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Lean Leadership: A Direction . . . Not a Destination

One of the problems with some of the books and articles on lean leadership is the tendency to oversimplify the concept in terms of a dictator versus coach.  It is too easy for people to read about the characteristics of a traditional manager and, because they aren’t that bad, surmise that they are therefore a lean leader.  What many do not understand, though, is that the difference between a traditional manager and a lean leader is not … Continue reading

Motivation and Helping People Learn, Make a Difference, and Have Fun

“Why are we here?  To learn, to make a difference, and to have fun.” – W. Edwards Deming  Many years ago, I was fortunate enough on a couple occasions to attend W. Edward Deming’s 4-day seminar.  Early in both seminars, Dr. Deming asked attendees, “Why are we here?” After waiting in silence and repeating the question, he would offer up the notion that we are here “to learn, … Continue reading

Flattening the Organization- Probably Not the Answer

One of the reasons often given for eliminating layers of management is that managers get in the way and slow down processes. Although often true, eliminating layers is not necessarily addressing the root cause of the problem. The company can benefit more by understanding why its leadership is ineffective and its processes and systems are slow, rather than assuming it is because of excessive layers. Continue reading

Short-Term vs Long-Term: They Both Matter

Over the years, I have found many organizations the lack the ability to effectively balance short-term pressures with long-term improvement. The situation causes frustration in people because, in the end, the short-term virtually always wins while the focus on the long-term suffers. There are a number of reasons for a tendency toward short-term thinking. First of all, people tend to be measured and rewarded based on achieving current year targets much more than long-term improvements.  Another factor driving a short-term focus is the targets are right … Continue reading

No Systems Thinking in Trump’s Plans

Another difficult to quantify consequence of significant tariff increases is the effect on developing nations that rely on access to the U.S. market to continue growing. The administration wants to build a wall along the U.S.-Mexican border to keep people from crossing into the U.S. illegally. Since many of those coming into the U.S. from Latin America do so for economic reasons, raising tariffs and pressuring manufacturers to scrap foreign factories to build in the U.S. will result in lost jobs and other problems for those countries. It seems logical then, that this action could actually increase the number of people attempting to cross into the U.S. to escape poverty. Continue reading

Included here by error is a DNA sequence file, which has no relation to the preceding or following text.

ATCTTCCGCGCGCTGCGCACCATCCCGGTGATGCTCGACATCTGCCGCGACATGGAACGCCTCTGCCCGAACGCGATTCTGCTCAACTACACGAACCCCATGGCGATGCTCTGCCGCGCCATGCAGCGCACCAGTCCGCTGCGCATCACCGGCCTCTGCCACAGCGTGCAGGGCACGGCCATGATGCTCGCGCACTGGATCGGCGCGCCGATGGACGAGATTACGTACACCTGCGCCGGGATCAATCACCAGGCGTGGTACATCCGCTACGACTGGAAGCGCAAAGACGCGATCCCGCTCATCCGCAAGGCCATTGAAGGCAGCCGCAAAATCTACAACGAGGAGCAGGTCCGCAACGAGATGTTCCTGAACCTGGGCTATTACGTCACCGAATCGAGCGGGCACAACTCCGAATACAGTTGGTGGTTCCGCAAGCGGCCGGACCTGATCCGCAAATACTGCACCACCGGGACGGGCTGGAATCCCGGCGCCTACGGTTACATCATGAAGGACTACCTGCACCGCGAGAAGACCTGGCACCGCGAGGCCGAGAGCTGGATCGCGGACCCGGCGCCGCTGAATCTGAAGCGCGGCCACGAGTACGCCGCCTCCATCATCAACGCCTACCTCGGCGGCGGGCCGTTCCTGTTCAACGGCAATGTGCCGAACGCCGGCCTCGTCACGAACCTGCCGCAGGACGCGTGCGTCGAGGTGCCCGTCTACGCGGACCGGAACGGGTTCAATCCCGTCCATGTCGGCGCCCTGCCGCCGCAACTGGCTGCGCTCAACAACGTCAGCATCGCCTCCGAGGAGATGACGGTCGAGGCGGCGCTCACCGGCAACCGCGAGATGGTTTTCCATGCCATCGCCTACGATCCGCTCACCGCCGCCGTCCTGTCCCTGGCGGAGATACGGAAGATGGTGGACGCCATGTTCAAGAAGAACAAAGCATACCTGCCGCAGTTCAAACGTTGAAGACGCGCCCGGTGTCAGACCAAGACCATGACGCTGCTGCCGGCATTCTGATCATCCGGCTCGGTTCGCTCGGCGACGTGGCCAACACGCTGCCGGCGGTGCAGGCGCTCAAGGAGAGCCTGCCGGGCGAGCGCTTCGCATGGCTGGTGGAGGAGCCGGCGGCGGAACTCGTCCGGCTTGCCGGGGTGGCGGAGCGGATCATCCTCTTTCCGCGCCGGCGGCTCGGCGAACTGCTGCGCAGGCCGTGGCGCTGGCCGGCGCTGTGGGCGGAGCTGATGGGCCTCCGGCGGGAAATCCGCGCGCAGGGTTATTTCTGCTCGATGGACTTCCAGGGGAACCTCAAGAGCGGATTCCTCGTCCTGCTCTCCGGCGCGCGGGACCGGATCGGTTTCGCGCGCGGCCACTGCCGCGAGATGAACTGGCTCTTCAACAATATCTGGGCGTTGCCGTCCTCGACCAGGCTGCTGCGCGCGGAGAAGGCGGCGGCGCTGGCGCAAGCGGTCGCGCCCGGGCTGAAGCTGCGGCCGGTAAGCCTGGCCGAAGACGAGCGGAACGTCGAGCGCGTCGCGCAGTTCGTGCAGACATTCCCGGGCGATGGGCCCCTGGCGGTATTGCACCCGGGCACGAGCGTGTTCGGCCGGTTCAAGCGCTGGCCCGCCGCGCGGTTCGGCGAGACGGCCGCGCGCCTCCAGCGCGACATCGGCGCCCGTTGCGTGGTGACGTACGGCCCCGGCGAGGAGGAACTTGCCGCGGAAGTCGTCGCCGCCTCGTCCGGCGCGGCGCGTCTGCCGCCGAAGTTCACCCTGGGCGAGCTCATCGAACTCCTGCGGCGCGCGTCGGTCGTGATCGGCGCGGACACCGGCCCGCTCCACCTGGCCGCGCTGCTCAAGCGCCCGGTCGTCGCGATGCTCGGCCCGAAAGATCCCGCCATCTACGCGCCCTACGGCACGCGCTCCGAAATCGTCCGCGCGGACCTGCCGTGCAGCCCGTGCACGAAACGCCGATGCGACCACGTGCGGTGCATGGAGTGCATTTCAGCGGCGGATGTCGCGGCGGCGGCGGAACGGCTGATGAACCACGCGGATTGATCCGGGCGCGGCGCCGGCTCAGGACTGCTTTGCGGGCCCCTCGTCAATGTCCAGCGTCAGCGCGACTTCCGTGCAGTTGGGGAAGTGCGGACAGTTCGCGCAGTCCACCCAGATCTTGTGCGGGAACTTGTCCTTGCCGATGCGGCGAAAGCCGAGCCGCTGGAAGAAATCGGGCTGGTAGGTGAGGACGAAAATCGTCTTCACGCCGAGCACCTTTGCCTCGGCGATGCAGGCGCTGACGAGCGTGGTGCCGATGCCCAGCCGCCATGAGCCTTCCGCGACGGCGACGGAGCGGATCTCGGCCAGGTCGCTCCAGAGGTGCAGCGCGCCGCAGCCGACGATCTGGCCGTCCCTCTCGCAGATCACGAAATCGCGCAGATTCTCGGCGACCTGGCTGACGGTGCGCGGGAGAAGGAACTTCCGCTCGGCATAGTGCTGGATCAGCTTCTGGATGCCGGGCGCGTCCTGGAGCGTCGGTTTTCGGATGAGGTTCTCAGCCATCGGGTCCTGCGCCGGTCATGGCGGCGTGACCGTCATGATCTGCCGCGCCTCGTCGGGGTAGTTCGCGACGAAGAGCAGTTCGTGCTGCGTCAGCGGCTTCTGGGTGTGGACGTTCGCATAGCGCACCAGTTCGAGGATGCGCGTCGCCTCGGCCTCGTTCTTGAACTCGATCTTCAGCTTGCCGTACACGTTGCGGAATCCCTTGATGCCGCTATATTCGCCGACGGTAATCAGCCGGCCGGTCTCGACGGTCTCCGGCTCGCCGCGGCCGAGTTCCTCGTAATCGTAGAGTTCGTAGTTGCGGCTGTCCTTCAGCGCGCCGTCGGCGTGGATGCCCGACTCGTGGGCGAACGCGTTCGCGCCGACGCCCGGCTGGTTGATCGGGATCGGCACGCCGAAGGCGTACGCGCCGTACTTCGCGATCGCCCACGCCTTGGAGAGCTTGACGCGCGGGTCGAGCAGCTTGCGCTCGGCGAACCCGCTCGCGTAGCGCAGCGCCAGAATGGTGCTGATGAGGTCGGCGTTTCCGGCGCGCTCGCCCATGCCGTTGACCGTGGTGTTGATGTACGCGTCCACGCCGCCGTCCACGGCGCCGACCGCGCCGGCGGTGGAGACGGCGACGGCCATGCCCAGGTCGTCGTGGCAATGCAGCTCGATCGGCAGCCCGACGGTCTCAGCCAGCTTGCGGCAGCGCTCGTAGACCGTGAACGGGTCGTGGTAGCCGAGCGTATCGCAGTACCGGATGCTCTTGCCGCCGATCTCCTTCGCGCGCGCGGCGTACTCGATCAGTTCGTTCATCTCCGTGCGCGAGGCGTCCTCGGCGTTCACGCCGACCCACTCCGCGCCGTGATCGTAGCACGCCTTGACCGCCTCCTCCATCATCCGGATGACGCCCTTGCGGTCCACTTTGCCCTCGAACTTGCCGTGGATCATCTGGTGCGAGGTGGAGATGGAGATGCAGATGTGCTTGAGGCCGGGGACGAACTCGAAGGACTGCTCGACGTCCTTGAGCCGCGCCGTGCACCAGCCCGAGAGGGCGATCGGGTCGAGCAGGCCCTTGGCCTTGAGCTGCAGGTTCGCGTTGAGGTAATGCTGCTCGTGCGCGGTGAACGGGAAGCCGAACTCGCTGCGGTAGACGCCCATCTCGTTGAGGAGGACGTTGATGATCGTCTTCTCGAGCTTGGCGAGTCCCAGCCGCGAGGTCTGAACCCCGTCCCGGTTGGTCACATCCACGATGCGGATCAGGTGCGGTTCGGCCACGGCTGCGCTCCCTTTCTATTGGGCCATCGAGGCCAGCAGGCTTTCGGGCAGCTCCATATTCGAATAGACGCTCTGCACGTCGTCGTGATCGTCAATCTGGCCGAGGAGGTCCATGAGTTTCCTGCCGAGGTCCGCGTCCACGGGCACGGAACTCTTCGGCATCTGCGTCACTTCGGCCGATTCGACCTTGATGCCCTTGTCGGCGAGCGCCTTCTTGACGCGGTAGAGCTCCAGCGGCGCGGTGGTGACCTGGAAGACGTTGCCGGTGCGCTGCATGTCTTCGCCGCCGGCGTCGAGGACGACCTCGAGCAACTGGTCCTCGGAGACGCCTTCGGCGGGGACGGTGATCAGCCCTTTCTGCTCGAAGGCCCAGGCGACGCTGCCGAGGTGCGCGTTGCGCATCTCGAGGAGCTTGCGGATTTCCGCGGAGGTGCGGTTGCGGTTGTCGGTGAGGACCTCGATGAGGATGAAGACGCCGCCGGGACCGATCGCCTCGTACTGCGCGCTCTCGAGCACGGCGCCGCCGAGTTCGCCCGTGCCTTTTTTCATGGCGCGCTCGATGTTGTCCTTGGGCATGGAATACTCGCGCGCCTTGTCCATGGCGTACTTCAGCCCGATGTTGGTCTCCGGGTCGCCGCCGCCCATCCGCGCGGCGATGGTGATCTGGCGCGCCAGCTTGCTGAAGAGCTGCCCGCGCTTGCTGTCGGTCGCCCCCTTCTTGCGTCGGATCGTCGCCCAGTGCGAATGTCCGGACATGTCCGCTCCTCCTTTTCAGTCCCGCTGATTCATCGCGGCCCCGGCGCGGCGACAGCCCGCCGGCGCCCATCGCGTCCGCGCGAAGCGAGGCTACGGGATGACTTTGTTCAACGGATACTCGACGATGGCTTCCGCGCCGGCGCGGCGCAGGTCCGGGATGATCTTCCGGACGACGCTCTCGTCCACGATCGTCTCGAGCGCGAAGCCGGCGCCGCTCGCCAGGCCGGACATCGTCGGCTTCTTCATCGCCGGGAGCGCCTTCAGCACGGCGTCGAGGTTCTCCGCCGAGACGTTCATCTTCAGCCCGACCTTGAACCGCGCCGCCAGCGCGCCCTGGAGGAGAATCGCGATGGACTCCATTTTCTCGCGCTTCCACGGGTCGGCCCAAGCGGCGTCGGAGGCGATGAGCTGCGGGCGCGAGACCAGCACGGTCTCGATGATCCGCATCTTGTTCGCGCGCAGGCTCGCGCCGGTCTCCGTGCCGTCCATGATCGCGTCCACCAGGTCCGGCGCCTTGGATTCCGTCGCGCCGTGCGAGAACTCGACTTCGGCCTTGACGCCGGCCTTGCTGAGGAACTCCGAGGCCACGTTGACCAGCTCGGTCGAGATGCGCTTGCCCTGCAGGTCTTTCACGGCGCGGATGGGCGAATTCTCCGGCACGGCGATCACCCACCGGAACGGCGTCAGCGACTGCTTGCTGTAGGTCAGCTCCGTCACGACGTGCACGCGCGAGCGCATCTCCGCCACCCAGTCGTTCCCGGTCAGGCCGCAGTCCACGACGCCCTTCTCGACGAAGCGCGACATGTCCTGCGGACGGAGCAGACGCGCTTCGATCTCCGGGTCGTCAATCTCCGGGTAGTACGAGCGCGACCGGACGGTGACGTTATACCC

Improving Dashboards With The 3-Meter Rule

Dashboards are critical for a successful continual improvement effort.  Effective dashboards can drive better coaching, faster team meetings, and more effective problem-solving.  A common problem that interferes with the effectiveness of dashboards, however, is the inclusion of charts that attempt to convey too much information and are difficult to understand.  One way to prevent this … Continue reading

There’s No Generalizing in Lean

It has been decades since we first learned about the Toyota Production System and how it contributes to the company’s quality, productivity, and competitive success.  And although some companies have done very well with lean, most have struggled.  There are many reasons for failed applications of lean, but one that gets very little attention is the … Continue reading

Are We Happy With Mediocrity?

“Nobody gives a hoot about profit.  I mean long-term profit.  We talk about it, but we don’t do anything about it.” – W. Edwards Deming Why do so many companies seem to be happy with mediocre performance? People generally consider the idea of having it all – perfect safety, high quality, short cycle times, low … Continue reading

When Lean Fails

Many companies today are jumping on the lean bandwagon and expecting huge cost reductions as a result.  Unfortunately, many of these companies will never see the type of improvements they expect from lean, and their leaders will likely become disappointed and frustrated, and eventually abandon the effort. There are a number of reasons companies fail … Continue reading

A Simple a Process for Achieving the Vision

Determining the gap involves breaking down the vision, which is often stated as a generalization, into specific 3-5 year objectives (which often include targets for safety, quality, production/schedule, and cost, although other areas can be covered). The objectives are regularly compared to current performance to determine the gaps that needs to be closed to move the organization closer to the vision. Continue reading